A tale of three films. One is original. One is its remake. One is a cash-in. And the latter is the one that became a classic.
In 1975, a big-budget SF effort by Norman Jewison hit the theatres with much publicity. This was Rollerball. In a future world with no wars, and everything is controlled by corporations, human aggression is channeled through the titular, extremely violent game. The game has been designed to be such that becoming good at it is impossible, and thus there are no heroes, and the f…tility of human endeavour is underlined. But then James Caan, as Jonathan E., becomes that impossible thing: a champion, and thus a hero. He refuses to retire, and so the powers that be keep changing the rules, making the game more and more lethal, in an effort to bring him down.
This is SF with a strong social bent, which is all well and good, but the message is confused, and the delivery is ponderous. The actual game sequences are well staged and suspenseful, but in between there is a great deal of portentous muttering. The ending, which in theory is showing the beginnings of the rebellion against corporate rule, is also unintentionally fascist, as the mob chants Jonanthan’s name over and over again. The film is certainly an interesting one to look at today, but it was not the box office success that had been anticipated.
Flash-forward to 2002, and John McTiernan, of Die Hard and Predator fame, helms the remake. The results? Oh dear. Dear dear dear. The film is certainly worth catching, but strictly by the so-bad-it’s-great crowd. I distinctly recall how my jaw dropped when, after half-an-hour of sound and fury, I realized that there still wasn’t any sign of a plot. Dropping the futuristic setting and virtually all traces of social commentary, the film shifts the story to former Soviet satellite states, and has lunk-headed Chris Klein join LL Cool J and Rebecca Romijn in what is merely an extreme sport run by organized crime. The tracks the game is played on have become insanely complicated, and so not only is the film’s story now dumber than a sack of hammers, the action, frenetic though it might be, is also now very difficult to follow. An even worse bomb than the original, the remake did serve a purpose in making its model now look like some kind of classic.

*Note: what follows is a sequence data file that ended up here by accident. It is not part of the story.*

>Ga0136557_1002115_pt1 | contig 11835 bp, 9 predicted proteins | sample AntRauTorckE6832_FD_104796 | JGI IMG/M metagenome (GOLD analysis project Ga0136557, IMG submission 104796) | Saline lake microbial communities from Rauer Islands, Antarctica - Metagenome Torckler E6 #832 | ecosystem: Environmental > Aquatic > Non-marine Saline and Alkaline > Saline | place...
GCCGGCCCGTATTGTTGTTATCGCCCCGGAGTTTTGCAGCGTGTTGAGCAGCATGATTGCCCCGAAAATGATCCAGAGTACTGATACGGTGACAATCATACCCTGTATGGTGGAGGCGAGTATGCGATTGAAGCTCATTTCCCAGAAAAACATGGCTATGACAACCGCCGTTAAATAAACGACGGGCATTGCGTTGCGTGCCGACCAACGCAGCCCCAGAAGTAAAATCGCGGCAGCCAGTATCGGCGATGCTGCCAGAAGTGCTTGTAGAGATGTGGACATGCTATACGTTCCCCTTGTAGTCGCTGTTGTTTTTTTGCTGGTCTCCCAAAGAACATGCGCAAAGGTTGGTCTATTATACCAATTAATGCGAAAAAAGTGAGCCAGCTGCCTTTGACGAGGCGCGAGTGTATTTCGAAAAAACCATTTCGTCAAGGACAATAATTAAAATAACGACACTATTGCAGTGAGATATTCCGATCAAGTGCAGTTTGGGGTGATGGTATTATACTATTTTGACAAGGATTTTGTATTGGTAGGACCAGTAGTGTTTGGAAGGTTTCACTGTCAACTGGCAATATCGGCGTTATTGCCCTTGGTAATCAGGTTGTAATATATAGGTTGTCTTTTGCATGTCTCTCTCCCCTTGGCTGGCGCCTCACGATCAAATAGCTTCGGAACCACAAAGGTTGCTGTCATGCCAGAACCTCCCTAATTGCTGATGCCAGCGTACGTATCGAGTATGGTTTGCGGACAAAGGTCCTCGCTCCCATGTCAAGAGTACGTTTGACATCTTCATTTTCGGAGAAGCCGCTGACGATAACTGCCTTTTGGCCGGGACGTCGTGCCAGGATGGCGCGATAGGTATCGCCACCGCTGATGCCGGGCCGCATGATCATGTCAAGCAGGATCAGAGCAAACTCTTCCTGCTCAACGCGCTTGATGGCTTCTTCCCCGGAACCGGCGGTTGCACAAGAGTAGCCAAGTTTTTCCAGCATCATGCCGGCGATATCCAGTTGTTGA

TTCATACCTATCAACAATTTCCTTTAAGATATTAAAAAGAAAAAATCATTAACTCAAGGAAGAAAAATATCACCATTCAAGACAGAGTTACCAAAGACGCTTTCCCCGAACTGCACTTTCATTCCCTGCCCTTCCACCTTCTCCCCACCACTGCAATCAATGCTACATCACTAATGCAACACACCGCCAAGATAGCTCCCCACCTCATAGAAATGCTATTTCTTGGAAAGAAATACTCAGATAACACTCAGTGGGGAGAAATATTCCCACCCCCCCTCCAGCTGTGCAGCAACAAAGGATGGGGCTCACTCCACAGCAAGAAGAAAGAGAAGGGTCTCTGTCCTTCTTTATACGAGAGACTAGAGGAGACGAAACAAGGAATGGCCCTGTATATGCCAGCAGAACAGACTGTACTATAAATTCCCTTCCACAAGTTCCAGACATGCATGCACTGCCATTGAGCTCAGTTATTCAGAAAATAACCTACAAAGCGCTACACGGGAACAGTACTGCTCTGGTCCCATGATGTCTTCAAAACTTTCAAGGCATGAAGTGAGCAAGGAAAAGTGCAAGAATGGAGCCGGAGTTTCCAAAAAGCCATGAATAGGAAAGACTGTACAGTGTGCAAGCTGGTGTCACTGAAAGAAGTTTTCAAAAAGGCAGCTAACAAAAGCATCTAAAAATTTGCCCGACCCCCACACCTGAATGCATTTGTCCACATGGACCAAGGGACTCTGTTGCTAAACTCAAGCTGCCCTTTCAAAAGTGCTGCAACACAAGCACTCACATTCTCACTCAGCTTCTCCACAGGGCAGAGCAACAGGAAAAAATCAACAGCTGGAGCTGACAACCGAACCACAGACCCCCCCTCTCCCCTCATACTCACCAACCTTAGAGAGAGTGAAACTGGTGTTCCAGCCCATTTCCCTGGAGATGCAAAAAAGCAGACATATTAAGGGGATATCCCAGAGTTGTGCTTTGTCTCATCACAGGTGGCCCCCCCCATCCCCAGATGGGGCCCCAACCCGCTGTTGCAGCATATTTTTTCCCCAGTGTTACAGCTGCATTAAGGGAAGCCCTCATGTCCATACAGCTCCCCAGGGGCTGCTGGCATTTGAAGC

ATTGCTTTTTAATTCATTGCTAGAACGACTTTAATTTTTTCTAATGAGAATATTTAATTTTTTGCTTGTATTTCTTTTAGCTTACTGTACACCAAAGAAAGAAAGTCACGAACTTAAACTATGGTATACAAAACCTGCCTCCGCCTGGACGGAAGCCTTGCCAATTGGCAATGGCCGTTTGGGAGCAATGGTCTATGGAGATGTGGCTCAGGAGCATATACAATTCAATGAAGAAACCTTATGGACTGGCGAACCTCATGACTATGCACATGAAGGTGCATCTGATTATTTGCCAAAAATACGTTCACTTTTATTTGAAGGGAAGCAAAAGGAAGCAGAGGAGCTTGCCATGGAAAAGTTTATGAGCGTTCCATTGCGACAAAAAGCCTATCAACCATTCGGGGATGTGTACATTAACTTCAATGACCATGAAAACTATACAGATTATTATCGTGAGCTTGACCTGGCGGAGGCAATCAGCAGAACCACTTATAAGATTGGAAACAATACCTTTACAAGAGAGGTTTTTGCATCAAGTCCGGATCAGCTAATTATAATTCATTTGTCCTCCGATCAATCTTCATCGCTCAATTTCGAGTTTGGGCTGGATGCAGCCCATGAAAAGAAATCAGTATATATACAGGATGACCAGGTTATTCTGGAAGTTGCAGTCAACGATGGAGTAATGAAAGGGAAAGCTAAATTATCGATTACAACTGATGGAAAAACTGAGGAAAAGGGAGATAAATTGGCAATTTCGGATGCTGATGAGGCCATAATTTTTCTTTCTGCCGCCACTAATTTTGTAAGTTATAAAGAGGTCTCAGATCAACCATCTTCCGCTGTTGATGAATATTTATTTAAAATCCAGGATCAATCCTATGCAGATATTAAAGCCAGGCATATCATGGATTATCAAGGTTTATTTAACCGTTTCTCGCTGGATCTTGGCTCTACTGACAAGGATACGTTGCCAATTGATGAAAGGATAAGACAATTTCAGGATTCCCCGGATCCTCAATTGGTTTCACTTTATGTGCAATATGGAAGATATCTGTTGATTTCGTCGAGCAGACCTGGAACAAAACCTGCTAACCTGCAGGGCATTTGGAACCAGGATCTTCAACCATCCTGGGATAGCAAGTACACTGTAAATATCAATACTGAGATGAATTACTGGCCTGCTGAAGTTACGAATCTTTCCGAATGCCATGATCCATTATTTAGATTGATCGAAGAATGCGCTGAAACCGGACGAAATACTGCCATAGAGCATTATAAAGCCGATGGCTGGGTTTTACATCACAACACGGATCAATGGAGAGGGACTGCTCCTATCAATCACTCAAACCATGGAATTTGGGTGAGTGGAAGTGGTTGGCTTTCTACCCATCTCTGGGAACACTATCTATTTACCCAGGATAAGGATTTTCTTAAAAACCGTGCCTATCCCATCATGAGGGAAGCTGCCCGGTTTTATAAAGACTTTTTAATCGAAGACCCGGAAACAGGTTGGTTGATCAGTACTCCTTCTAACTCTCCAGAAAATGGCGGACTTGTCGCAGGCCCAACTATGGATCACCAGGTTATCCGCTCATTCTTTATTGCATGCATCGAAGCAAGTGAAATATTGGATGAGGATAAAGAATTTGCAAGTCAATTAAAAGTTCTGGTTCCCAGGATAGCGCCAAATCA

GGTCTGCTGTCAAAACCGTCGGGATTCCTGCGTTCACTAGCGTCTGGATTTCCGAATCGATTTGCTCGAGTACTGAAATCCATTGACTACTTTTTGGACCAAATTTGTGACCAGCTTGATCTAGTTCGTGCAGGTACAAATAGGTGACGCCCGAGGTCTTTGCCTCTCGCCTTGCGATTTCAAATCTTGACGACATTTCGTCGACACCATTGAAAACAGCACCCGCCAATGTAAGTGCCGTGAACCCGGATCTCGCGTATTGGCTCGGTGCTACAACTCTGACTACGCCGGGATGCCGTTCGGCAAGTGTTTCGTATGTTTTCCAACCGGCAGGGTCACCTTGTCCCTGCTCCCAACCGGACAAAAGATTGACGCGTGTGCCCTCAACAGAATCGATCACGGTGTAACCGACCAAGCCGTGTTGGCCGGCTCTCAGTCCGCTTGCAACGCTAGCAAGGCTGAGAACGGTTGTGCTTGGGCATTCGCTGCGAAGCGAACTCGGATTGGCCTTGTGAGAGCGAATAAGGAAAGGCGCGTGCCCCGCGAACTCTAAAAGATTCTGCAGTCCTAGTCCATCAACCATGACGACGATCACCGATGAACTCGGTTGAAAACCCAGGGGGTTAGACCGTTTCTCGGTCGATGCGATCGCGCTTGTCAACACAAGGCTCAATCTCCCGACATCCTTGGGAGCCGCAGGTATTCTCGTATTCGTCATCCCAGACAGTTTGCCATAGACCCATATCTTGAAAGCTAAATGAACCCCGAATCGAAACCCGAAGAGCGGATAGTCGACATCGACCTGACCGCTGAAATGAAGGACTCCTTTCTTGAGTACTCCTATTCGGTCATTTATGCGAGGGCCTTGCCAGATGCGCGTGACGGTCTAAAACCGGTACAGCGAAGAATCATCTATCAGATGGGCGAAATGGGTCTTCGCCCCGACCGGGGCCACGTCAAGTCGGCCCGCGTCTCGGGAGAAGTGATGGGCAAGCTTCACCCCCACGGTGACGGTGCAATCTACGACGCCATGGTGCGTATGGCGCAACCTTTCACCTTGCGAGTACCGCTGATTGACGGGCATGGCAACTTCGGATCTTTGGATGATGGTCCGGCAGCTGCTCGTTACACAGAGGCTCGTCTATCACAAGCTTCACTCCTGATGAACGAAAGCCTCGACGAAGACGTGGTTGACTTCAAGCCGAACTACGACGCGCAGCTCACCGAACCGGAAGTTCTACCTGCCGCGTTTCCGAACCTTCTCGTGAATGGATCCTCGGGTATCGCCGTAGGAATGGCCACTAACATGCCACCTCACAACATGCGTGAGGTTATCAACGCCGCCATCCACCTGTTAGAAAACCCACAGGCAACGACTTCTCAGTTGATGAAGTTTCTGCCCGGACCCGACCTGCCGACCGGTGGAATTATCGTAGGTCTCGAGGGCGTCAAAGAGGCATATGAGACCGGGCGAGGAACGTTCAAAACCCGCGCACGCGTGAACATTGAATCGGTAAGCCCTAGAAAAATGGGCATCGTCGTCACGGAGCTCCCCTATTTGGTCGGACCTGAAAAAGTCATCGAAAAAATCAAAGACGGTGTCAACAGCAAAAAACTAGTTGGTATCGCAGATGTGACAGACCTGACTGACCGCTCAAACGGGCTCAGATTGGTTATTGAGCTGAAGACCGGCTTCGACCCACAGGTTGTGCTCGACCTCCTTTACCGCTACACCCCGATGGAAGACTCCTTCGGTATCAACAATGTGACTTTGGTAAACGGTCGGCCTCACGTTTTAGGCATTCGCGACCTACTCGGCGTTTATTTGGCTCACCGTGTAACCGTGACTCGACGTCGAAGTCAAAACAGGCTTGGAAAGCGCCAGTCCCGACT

Let’s go back now to 1975. The expectation was that Rollerball was a blockbuster in the making. Never one to miss a bandwagon, Roger Corman determined to ride the movie’s coattails and produced an imitator: Death Race 2000. And here the ironies multiply. The inexpensive Death Race not only beat Rollerball into the theatres, it wound up outgrossing its big brother. It’s also far and away the better film. I’ve reviewed the disc on this site before, but briefly, this is the tale of a lethal road race where the goal is to kill as many pedestrians as possible. The setting is a future USA under a dictatorship, and the race is brought to us courtesy inane media coverage (the satire here is viciously accurate). Death Race 2000 is as lightning quick as the first Rollerball is sluggish, as whip-smart as the remake is stupid, and a whole lot clearer than either in what it is attacking and how it is doing it. It’s also extremely funny and exciting.
So there you have it, a triple bill to chew on. Do yourselves a favour, though, and save the best for last.